The report was welcomed by the National Housing Federation, the mayor of London and the Grenfell United community group, among others.

 Read Coming Home - the full report and the executive summary.


The commission’s 7 recommendations for government and others

1 Our most important recommendation is that government should develop a coherent, long-term housing strategy, focusing particularly on those in the greatest need. This strategy should be cross-party, as it cannot otherwise guarantee to be long-term.

It should include:

:: Mechanisms for improving the quality and sustainability of the housing stock, including decarbonisation targets for existing, as well as new, homes.

:: A 20-year strategy for increasing the supply of truly affordable homes, specifically setting a target for the number of new affordable homes, and how these will be funded.

:: We see no alternative to this recommendation requiring an immediate increase in public capital subsidy, but we have also set out how governments might use the current planning system progressively to reduce land prices and the windfall gains to landowners, in order to share the financial burden of delivering more truly affordable homes.

:: A clear statement of the policy and regulatory framework underpinning the delivery of this strategy.

2 There should be a full review of the social security system to ensure it provides adequate housing support for low-income households. In many parts of the country, housing benefit levels fall well short of actual rents on most private rented properties, with the difference being topped up from income that is meant for basic essentials, like food and heating. An adequate safety net should be in place for all those who need it, none of whom are responsible for the housing crisis. Pending this review, we recommend that LHAs [Local Housing Allowances] be immediately reinstated to the median rent for properties in their local area.

3 All public land should be used to maximise its long-term social, environmental and economic value, not simply be sold for the highest price. Each acre that contributes its potential social value reduces the need for public subsidy to create much-needed affordable homes.

4 There should be a thorough review of tenancy agreements in the private rented sector. This should include:

:: The removal of section 21 (‘no fault’) evictions. We urge the government to deliver on its manifesto commitment and to ensure predictable rents and long-term security of tenure, with a clear, limited set of exceptions.

:: An explicit duty of care on all landlords in respect of their tenants, with an effective complaints mechanism and a clear means of redress where complaints are not properly dealt with.

5 The government’s long-term housing strategy should include a specific goal to reduce the number of households in temporary housing, which is by definition unstable. Furthermore, there should be a new quality standard for temporary accommodation, and an effective and transparent resolution process when this standard is not being met.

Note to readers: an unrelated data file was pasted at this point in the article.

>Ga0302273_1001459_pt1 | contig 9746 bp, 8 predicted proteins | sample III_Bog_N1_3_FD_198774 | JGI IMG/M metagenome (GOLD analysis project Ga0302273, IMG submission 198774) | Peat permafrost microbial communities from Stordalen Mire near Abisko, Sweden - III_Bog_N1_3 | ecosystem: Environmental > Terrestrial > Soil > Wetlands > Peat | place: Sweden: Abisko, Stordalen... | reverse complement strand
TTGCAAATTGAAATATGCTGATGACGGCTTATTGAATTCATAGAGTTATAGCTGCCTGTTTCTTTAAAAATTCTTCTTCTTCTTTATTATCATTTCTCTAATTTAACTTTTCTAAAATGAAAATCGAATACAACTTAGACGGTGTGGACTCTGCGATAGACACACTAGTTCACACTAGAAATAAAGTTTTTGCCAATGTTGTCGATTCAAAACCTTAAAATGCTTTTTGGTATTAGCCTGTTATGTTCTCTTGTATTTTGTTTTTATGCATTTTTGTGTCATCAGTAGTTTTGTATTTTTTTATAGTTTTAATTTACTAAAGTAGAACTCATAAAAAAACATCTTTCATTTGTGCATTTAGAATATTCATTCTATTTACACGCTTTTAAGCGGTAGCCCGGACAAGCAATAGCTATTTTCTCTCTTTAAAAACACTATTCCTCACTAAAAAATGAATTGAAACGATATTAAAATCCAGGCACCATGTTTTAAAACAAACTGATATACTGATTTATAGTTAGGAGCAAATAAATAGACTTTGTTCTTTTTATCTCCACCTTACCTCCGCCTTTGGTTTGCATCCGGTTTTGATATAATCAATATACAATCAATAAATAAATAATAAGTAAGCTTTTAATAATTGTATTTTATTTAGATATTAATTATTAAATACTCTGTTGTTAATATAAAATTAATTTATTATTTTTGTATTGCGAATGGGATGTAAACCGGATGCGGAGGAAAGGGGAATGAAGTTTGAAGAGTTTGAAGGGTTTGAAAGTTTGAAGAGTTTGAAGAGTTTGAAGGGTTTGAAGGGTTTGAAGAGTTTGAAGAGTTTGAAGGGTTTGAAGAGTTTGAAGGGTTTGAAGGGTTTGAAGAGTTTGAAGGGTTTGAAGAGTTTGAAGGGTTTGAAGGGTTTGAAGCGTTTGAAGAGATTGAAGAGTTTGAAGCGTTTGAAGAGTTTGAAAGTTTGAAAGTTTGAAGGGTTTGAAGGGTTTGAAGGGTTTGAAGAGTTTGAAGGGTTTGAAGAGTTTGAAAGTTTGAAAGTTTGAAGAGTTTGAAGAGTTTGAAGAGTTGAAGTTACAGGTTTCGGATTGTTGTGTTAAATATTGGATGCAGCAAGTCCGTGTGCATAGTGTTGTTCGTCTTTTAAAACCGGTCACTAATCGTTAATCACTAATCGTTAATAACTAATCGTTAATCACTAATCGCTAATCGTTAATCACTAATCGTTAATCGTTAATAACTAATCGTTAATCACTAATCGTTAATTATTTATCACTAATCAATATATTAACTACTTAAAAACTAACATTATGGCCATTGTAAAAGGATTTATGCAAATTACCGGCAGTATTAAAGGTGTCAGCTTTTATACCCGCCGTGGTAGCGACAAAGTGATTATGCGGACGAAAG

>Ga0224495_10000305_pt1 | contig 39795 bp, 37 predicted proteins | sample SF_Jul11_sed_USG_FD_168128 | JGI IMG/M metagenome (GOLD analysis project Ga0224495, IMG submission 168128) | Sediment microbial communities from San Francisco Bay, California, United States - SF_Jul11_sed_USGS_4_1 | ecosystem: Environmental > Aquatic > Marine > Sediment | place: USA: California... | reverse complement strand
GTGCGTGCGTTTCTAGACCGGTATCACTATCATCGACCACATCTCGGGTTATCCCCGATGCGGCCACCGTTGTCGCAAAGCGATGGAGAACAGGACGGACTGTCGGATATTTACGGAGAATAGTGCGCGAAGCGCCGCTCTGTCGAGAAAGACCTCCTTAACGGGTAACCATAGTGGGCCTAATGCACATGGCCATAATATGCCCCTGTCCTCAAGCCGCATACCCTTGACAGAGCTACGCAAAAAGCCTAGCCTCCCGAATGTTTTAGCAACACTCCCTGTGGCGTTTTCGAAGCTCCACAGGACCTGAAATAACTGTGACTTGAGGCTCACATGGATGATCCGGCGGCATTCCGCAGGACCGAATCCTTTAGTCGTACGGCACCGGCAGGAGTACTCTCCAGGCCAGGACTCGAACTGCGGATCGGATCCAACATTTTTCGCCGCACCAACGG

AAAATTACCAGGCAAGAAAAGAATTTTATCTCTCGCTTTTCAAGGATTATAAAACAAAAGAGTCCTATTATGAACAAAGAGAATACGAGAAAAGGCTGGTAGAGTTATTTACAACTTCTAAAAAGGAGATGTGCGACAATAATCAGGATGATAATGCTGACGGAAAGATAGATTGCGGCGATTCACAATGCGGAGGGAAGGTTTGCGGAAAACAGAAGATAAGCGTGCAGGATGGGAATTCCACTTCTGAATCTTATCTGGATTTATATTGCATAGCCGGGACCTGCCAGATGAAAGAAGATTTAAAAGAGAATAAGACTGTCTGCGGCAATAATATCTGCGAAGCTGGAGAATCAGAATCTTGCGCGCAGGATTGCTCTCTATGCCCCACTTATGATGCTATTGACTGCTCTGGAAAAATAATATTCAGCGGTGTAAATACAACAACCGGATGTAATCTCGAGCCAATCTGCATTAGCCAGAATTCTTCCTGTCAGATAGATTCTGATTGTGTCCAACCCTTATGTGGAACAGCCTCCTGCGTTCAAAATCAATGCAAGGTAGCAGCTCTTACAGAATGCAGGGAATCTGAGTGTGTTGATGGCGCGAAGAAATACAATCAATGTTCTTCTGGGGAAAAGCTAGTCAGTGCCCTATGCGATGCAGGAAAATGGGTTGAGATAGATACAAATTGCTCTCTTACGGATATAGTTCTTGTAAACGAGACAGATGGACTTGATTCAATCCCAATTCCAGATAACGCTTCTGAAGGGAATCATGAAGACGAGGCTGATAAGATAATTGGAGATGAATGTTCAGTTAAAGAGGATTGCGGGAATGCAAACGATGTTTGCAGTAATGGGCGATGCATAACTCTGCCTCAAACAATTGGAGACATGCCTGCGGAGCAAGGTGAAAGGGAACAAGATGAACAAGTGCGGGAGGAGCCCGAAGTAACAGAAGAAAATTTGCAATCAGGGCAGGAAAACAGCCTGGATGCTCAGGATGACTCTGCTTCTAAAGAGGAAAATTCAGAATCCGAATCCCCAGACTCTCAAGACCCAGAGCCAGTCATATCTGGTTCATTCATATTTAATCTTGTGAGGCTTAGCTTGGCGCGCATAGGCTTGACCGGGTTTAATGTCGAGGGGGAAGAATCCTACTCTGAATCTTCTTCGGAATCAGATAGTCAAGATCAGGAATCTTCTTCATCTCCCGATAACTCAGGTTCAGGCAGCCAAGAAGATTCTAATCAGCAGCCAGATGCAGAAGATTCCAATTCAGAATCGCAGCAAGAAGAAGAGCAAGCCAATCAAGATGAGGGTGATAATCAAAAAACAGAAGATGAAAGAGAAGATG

6 The cladding crisis should be resolved fully with real urgency, including a commitment to remove all unsafe cladding on residential blocks by June 2022 and provide complete protection for leaseholders from remediation and other associated costs.

7 Landlords, particularly in the social rented sector, should ensure that the voices of tenants are heard, considered and acted on in designing services for tenants. We commend to all landlords the principles described in the ‘Together with Tenants’ work organised by the National Housing Federation.

The housing crisis cannot be solved unless the burden, which currently falls mainly on the poorest, is spread more evenly. In the medium-term, we believe that future land prices can and should be reduced through the planning system, so that landowners do not benefit from substantial windfall gains at the expense of those who are priced out of the housing market. In the meantime, the gap between the market price of housing and what many households can afford will need to be bridged by public subsidy, through a more generous social security system for tenants on low incomes and higher capital grants for new social housing.

All of us will have to make sacrifices to enable this vision to become a reality – landowners, developers, landlords, homeowners, as well as taxpayers. We all have a stake in housing our nation. Given the urgency of the crisis, and its impact on millions of the poorest in society, we invite others to join us in using their land and other resources to benefit society as a whole, and not solely to maximise their own financial returns. This housing crisis is neither accidental, nor inevitable. If we, as a society, want to resolve it, if we are willing to share the cost more evenly and if we implement the recommendations outlined above over an extended period of time, we can create homes and communities that are sustainable, safe, stable, sociable and satisfying for all.

Source: Coming Home